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Mornington, Meath

Historical Description

MORNINGTON, formerly a parish, now merged into Colpe, and called Colpe-cum-Mornington, in the barony of LOWER DULEEK, county of MEATH, and province of LEINSTER, on the southern bank of the river Boyne, and near the entrance' of the harbour of Drogheda, 2 miles (E.) from Drogheda; containing 265 inhabitants. This place is enumerated among the possessions of the abbey of Colpe, at the dissolution, as "the farm of Weisley." It is now merely a fishing village, consisting of 42 houses, a bridge over a stream which empties itself into the Boyne, and a small R. C. chapel, belonging to the union of St. Mary's, Drogheda. Here are the ruins of a church, with a turret at the west end pierced for two bells. On the coast are two very remarkable towers, called "the Lady's Finger" and "the Maiden Tower;" the former has rather the appearance of a monumental column with a square base, from which rises a round tapering shaft terminating in a cone above a band of masonry. The latter is much higher, and no less remarkable for its slender proportions; it is surrounded by battlements, and supposed to have been erected in the reign of Elizabeth, as a beacon, to the port of Drogheda. Mornington gives the titles of Earl and Baron to Marquess Wellesley.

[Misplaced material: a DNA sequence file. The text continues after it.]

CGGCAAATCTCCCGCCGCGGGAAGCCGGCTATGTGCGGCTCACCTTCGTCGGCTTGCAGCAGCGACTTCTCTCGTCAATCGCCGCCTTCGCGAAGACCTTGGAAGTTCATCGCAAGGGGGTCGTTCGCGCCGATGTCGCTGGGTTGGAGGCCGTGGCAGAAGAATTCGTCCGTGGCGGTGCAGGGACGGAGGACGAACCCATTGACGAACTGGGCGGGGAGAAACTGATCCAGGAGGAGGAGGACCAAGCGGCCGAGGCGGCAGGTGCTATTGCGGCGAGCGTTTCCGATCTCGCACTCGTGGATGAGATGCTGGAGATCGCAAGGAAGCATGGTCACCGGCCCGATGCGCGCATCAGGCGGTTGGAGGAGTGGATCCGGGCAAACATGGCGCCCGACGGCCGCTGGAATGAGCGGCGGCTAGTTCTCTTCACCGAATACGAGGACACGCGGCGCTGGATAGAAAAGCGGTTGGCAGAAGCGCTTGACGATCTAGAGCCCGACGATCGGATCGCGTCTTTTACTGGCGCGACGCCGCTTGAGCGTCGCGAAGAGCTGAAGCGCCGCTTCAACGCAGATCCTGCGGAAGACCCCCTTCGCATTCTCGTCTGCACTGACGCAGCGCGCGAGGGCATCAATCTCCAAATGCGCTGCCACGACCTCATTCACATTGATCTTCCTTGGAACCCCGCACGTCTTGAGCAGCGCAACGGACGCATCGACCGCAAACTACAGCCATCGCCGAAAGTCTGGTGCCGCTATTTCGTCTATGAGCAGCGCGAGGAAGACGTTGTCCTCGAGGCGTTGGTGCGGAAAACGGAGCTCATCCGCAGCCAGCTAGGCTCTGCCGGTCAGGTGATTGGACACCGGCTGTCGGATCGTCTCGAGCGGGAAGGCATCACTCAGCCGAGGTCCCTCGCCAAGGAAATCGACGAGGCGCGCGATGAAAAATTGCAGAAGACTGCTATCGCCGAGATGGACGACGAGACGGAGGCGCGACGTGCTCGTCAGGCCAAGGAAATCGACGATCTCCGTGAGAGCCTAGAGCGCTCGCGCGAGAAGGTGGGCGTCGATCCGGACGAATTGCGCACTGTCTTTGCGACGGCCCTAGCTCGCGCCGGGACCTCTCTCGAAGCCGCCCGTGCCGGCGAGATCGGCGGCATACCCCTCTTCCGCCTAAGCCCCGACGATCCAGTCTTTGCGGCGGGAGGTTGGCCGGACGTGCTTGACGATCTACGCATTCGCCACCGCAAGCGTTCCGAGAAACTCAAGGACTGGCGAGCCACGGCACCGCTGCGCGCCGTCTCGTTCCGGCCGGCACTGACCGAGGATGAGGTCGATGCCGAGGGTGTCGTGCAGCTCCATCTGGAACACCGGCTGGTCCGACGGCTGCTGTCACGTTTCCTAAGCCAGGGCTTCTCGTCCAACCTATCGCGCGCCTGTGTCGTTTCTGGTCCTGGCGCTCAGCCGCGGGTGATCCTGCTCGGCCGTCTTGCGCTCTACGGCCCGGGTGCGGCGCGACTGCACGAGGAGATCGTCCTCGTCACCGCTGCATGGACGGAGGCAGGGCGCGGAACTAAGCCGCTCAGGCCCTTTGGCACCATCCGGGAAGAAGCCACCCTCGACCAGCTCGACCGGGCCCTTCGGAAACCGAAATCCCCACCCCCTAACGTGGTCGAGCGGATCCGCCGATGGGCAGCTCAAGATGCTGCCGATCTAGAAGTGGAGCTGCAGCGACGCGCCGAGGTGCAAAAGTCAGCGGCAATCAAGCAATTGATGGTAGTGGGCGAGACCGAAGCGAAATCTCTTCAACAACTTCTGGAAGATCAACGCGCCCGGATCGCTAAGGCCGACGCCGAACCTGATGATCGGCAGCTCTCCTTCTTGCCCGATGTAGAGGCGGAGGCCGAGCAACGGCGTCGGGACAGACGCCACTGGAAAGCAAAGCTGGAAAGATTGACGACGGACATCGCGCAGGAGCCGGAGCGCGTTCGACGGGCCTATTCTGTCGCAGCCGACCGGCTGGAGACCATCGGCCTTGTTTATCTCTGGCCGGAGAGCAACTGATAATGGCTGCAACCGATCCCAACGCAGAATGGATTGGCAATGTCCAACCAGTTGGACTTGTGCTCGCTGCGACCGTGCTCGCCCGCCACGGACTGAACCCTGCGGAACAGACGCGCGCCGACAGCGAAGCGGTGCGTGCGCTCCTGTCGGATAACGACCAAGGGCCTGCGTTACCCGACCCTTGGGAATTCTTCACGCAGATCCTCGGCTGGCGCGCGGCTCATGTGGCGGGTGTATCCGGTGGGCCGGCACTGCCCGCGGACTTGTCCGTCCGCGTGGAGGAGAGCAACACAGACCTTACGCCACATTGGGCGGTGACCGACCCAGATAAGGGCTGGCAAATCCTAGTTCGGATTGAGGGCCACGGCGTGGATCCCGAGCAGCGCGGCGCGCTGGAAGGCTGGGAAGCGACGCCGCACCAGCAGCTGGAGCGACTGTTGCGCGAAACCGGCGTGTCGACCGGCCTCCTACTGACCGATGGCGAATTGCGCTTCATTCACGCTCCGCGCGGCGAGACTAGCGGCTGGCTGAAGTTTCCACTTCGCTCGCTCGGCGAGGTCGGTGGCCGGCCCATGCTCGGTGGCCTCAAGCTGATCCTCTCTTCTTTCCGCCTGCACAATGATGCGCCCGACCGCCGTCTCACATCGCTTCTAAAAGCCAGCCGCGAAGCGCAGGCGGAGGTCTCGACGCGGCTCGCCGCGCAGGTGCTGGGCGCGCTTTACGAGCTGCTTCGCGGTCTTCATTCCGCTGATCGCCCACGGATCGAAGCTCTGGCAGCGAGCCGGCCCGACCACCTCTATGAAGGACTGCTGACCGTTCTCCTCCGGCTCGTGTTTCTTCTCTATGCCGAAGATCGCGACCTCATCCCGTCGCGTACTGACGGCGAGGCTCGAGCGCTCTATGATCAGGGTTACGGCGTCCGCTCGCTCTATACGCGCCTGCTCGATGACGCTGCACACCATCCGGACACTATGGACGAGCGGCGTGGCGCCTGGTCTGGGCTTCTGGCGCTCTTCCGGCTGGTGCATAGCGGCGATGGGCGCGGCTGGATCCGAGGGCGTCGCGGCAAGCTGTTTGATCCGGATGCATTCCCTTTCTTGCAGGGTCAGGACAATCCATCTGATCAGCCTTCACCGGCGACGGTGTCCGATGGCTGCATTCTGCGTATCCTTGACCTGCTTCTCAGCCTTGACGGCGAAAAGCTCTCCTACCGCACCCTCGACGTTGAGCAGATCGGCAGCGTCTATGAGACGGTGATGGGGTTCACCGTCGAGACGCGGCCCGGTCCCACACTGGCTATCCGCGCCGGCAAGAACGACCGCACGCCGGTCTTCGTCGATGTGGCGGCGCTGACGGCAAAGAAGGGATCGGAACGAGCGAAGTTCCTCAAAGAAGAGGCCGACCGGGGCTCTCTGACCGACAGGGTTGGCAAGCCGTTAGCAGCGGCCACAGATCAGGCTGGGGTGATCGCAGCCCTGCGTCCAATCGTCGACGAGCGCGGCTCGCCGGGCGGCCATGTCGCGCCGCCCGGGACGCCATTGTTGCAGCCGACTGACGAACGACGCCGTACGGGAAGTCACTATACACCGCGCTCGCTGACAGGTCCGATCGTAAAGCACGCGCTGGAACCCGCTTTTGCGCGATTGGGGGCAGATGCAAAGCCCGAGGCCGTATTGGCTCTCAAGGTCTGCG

Transcribed from A Topographical Dictionary of Ireland, 1840 by Samuel Lewis

Civil Registration

For general information about Civil Registration (births, marriages and deaths) see the Civil Registration page.


Land and Property

The Return of Owners of Land in 1873 for Meath is available to browse.